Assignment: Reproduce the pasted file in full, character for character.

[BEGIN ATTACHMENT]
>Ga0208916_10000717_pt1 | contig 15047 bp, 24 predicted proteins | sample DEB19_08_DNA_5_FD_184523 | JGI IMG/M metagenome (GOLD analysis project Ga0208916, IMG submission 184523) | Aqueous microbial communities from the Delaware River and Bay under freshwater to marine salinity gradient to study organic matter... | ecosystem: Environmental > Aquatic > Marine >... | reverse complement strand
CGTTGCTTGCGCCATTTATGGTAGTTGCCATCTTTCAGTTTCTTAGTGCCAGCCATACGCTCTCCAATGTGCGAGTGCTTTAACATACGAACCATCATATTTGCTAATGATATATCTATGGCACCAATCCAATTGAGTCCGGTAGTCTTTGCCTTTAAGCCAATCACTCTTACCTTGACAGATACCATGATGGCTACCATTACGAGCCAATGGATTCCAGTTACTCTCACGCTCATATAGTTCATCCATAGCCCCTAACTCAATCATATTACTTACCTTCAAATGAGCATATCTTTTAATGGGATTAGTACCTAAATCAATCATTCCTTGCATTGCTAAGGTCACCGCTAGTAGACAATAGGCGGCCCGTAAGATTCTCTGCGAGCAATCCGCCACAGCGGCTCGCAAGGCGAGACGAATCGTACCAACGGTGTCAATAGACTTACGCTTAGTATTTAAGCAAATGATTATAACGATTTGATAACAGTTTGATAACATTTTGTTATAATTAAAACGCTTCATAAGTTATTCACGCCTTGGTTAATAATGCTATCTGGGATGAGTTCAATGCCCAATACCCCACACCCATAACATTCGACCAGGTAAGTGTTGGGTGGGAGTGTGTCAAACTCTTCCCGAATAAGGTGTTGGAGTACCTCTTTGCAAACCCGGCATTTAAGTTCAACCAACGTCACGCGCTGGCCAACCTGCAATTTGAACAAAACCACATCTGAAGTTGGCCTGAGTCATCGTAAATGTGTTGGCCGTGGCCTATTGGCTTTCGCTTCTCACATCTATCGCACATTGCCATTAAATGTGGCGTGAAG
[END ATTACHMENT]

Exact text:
>Ga0208916_10000717_pt1 | contig 15047 bp, 24 predicted proteins | sample DEB19_08_DNA_5_FD_184523 | JGI IMG/M metagenome (GOLD analysis project Ga0208916, IMG submission 184523) | Aqueous microbial communities from the Delaware River and Bay under freshwater to marine salinity gradient to study organic matter... | ecosystem: Environmental > Aquatic > Marine >... | reverse complement strand
CGTTGCTTGCGCCATTTATGGTAGTTGCCATCTTTCAGTTTCTTAGTGCCAGCCATACGCTCTCCAATGTGCGAGTGCTTTAACATACGAACCATCATATTTGCTAATGATATATCTATGGCACCAATCCAATTGAGTCCGGTAGTCTTTGCCTTTAAGCCAATCACTCTTACCTTGACAGATACCATGATGGCTACCATTACGAGCCAATGGATTCCAGTTACTCTCACGCTCATATAGTTCATCCATAGCCCCTAACTCAATCATATTACTTACCTTCAAATGAGCATATCTTTTAATGGGATTAGTACCTAAATCAATCATTCCTTGCATTGCTAAGGTCACCGCTAGTAGACAATAGGCGGCCCGTAAGATTCTCTGCGAGCAATCCGCCACAGCGGCTCGCAAGGCGAGACGAATCGTACCAACGGTGTCAATAGACTTACGCTTAGTATTTAAGCAAATGATTATAACGATTTGATAACAGTTTGATAACATTTTGTTATAATTAAAACGCTTCATAAGTTATTCACGCCTTGGTTAATAATGCTATCTGGGATGAGTTCAATGCCCAATACCCCACACCCATAACATTCGACCAGGTAAGTGTTGGGTGGGAGTGTGTCAAACTCTTCCCGAATAAGGTGTTGGAGTACCTCTTTGCAAACCCGGCATTTAAGTTCAACCAACGTCACGCGCTGGCCAACCTGCAATTTGAACAAAACCACATCTGAAGTTGGCCTGAGTCATCGTAAATGTGTTGGCCGTGGCCTATTGGCTTTCGCTTCTCACATCTATCGCACATTGCCATTAAATGTGGCGTGAAG